The kudzu bug is fairly easy to control. Spray a pyrethroid, and it’s gone. The spray also takes out beneficial insects that keep other soybean pests down. The field may be free of kudzu bugs, but it could later be overrun with soybean looper and caterpillar pests that are just as destructive. So the grower has to keep spraying.
N.C. State University Extension specialist Dominic Reisig wants to find a way to keep growers with kudzu bug problems out of the “spray continuum.” So he and his colleagues from South Carolina and Georgia will use a $168,644 U.S. Department of Agriculture Southern Regional IPM grant to find out why kudzu bugs leave their home in kudzu patches to move to soybean fields.
Kudzu bug has been in the U.S. only since 2009, where hundreds of them covered the outside of houses in Atlanta, Ga. From there it has spread throughout the South, covering the entirety of the Carolinas and Georgia, and parts of Virginia, Tennessee, Alabama, Florida, Mississippi and Louisiana.
Although it feeds on the voraciously invasive kudzu weed, the pest is a nuisance in residential areas and a disaster in a soybean field. Kudzu bugs reduce soybean yields on average about 20 percent in a field that hasn’t been sprayed, and they reproduce so rapidly that a field can be overrun with them in just a few days. So many farmers spray an insecticide when they see kudzu bugs start to multiply, only to find that the rest of the growing season is a continuing battle with other pests.
Kudzu bug got its name for its affinity for kudzu, in which the bug lives after coming out of its overwintering slumber. In May, kudzu bug migrates to soybean fields.
“Kudzu bugs overwinter behind tree bark,” Reisig says. “They particularly like the loose bark of pine trees. We’ve also found them below broadleaf litter. From there they move to kudzu, so we think kudzu is an important bridge host.”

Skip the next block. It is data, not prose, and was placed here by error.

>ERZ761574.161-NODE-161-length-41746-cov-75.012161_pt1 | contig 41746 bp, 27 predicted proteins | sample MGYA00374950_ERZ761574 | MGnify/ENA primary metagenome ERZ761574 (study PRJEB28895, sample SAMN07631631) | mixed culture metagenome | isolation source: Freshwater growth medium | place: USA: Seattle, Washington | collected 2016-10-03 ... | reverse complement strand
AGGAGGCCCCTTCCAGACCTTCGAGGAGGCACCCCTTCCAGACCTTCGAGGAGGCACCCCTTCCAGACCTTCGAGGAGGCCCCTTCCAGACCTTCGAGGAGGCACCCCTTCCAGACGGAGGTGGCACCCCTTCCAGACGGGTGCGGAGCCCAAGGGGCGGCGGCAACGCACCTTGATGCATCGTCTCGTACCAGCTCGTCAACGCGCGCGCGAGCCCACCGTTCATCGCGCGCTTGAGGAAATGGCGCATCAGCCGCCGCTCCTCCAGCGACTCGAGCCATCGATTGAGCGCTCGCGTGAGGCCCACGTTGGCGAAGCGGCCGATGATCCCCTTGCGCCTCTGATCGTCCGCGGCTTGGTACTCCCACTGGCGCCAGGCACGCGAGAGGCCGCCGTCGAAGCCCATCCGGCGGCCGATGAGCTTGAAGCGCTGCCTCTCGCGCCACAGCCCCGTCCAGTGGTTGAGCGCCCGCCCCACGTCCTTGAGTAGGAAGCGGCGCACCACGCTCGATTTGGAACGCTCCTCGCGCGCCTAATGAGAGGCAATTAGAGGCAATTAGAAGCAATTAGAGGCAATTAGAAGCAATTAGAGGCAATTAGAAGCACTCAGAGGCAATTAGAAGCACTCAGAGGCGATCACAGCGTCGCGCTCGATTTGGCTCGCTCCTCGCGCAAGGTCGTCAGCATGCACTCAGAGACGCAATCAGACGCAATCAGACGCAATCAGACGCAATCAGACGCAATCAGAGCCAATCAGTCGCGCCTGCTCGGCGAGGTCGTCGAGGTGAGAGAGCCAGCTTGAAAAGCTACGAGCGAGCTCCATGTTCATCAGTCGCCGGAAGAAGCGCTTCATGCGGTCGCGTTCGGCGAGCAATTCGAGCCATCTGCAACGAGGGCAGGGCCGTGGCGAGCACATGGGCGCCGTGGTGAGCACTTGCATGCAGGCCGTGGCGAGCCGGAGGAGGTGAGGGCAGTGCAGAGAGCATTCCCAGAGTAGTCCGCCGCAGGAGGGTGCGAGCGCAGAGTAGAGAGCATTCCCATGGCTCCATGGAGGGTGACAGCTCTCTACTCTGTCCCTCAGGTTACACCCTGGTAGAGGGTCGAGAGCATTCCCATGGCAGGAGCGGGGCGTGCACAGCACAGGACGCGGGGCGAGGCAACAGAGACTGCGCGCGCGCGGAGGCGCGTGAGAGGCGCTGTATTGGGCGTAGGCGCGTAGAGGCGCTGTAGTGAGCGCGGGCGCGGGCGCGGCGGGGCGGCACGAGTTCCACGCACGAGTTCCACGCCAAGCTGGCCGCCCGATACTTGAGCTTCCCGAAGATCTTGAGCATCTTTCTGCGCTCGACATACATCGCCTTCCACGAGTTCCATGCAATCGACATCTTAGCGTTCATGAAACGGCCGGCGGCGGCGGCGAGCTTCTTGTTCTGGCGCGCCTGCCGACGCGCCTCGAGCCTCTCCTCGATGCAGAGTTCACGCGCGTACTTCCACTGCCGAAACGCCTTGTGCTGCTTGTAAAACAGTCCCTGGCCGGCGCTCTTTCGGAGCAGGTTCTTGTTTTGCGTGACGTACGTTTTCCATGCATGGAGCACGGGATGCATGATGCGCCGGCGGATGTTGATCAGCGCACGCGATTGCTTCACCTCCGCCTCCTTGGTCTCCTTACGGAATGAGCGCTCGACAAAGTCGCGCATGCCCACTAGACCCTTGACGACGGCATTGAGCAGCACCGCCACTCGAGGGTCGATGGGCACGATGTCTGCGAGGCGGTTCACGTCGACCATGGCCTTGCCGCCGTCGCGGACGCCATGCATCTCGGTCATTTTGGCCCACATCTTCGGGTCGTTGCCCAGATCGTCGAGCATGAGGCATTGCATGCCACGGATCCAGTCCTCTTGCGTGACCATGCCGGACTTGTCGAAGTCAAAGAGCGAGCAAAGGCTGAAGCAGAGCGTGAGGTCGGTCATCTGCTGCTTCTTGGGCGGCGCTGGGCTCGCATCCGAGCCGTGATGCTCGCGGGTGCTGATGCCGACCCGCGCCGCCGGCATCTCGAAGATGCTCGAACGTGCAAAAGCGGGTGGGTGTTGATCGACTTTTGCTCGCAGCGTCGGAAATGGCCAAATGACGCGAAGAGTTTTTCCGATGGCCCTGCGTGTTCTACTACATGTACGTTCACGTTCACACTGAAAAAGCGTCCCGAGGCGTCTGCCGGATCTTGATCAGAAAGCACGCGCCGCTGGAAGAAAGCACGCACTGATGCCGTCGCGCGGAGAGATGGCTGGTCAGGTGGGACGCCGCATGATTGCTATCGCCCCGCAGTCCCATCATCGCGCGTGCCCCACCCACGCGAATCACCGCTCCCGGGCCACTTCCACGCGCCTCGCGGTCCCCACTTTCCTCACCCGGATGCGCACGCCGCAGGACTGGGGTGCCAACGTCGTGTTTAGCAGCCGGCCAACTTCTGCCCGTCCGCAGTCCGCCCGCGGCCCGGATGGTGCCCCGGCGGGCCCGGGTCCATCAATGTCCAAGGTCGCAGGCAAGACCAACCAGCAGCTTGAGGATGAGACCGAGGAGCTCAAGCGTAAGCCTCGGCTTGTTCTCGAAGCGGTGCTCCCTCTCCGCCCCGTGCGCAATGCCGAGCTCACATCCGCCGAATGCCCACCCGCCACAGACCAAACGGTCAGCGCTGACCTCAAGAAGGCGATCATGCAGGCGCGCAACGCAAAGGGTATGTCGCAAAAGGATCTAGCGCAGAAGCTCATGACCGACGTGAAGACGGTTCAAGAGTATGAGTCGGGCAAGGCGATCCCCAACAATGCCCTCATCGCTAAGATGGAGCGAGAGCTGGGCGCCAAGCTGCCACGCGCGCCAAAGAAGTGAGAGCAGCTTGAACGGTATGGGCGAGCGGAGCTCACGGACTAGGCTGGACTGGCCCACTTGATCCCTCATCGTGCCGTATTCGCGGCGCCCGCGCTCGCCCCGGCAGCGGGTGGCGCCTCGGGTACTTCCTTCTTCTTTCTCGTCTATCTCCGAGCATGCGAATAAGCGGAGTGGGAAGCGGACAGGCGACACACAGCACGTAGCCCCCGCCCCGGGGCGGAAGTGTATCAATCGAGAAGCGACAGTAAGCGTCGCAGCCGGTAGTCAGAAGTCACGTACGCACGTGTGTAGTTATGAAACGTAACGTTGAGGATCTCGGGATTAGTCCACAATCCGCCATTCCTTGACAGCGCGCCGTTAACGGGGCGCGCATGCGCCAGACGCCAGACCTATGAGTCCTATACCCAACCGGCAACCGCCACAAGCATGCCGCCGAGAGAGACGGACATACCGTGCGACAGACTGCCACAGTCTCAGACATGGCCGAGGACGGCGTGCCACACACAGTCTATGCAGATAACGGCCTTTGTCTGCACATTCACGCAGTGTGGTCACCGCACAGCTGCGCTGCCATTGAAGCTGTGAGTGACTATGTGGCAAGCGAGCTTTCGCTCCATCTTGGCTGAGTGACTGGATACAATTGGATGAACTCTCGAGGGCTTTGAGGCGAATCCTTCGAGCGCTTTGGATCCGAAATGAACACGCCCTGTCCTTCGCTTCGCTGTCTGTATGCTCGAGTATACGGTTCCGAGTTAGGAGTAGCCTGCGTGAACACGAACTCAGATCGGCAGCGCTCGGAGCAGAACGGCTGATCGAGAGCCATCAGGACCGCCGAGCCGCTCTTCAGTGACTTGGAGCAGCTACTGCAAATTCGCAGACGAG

Reisig and his colleagues are especially interested in why kudzu bug leaves kudzu in the first place, along with the distance that the pest can fly between a kudzu patch and the nearest soybean field.
“We want to know what kind of risk a grower is in if the soybean field is near a kudzu patch,” Reisig says.
How far can they go?
To measure how far kudzu bugs can fly, researchers will attach adult kudzu bugs to a flight mill. Similar to tiny trapeze artists, the bugs will spin around a pole, suspended from a string attached to a rotating arm. The device measures the insect’s speed and distance.
The test will tell researchers how far the insect can fly to find a soybean field.“Is it important that you’re near a kudzu patch or not?” says Reisig. “If they can fly 50 miles, then it doesn’t matter where kudzu is in relation to your field. If they don’t fly very far away from kudzu, then maybe staying local is more important to them than long distance movement.”
The big mystery is why kudzu bugs leave kudzu in the first place. Does something about kudzu motivate them to leave it? Is the insect motivated by temperature or humidity? Or does it just get too crowded in the kudzu patch, forcing groups of the pest to find a new home?